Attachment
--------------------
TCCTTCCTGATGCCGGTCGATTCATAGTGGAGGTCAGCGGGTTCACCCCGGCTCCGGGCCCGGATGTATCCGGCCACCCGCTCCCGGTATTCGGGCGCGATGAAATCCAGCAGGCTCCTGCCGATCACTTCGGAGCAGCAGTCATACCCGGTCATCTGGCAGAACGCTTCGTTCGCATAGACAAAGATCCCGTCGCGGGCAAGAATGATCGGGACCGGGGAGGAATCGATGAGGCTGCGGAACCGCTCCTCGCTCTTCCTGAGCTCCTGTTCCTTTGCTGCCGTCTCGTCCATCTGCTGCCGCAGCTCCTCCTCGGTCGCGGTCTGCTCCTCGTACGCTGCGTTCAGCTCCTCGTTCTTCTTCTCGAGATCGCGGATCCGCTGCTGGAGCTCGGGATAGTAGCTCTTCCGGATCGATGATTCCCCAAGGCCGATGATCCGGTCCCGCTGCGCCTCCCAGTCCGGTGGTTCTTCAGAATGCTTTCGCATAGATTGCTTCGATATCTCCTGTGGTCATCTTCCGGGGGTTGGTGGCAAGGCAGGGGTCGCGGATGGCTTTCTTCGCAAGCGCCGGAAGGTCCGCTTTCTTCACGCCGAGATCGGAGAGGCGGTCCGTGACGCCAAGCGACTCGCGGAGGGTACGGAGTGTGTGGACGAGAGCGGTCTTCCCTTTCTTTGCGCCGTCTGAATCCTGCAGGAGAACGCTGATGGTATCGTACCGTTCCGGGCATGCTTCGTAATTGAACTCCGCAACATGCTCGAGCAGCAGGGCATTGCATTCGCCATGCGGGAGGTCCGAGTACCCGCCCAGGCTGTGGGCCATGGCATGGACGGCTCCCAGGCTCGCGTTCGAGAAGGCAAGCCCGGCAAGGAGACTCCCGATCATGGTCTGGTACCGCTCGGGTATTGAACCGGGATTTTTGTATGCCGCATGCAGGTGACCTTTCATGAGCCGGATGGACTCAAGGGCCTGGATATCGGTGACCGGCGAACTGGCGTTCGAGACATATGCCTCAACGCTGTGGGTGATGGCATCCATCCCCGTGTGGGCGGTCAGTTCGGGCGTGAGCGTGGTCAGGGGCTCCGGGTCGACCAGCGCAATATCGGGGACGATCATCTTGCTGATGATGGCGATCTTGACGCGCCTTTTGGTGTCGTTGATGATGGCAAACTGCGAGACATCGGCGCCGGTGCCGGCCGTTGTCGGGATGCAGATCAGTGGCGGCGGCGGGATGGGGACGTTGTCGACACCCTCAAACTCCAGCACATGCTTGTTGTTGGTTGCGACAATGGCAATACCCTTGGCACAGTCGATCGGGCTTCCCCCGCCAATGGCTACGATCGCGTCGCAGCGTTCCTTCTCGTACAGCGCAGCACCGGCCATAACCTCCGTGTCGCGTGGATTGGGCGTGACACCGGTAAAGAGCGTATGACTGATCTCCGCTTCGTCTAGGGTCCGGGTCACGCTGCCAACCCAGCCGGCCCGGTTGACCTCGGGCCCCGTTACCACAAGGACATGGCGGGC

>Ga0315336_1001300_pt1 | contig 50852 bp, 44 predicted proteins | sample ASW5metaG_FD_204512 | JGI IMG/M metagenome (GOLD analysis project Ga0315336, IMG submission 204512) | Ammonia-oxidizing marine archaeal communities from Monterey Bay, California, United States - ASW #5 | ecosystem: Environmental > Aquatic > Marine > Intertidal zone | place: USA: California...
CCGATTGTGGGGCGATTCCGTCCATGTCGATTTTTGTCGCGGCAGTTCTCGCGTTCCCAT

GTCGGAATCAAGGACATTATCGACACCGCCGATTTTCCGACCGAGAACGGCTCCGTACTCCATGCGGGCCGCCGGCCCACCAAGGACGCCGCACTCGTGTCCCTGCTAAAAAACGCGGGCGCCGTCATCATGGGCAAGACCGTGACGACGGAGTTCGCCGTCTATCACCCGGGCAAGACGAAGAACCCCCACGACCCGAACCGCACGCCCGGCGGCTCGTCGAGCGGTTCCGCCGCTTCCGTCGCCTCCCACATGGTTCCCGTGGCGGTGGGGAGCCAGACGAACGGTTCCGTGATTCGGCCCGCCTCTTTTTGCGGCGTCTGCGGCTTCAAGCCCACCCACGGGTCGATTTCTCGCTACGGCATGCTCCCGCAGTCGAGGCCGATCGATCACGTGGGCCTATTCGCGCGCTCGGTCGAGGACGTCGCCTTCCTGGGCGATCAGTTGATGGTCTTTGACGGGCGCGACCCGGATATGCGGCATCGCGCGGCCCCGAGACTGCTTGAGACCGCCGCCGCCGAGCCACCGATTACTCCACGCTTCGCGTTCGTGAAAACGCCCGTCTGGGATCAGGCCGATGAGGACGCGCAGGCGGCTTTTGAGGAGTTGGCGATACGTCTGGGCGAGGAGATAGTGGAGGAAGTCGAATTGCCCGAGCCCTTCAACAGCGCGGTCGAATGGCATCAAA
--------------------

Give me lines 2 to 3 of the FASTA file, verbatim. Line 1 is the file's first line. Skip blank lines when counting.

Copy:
>Ga0315336_1001300_pt1 | contig 50852 bp, 44 predicted proteins | sample ASW5metaG_FD_204512 | JGI IMG/M metagenome (GOLD analysis project Ga0315336, IMG submission 204512) | Ammonia-oxidizing marine archaeal communities from Monterey Bay, California, United States - ASW #5 | ecosystem: Environmental > Aquatic > Marine > Intertidal zone | place: USA: California...
CCGATTGTGGGGCGATTCCGTCCATGTCGATTTTTGTCGCGGCAGTTCTCGCGTTCCCAT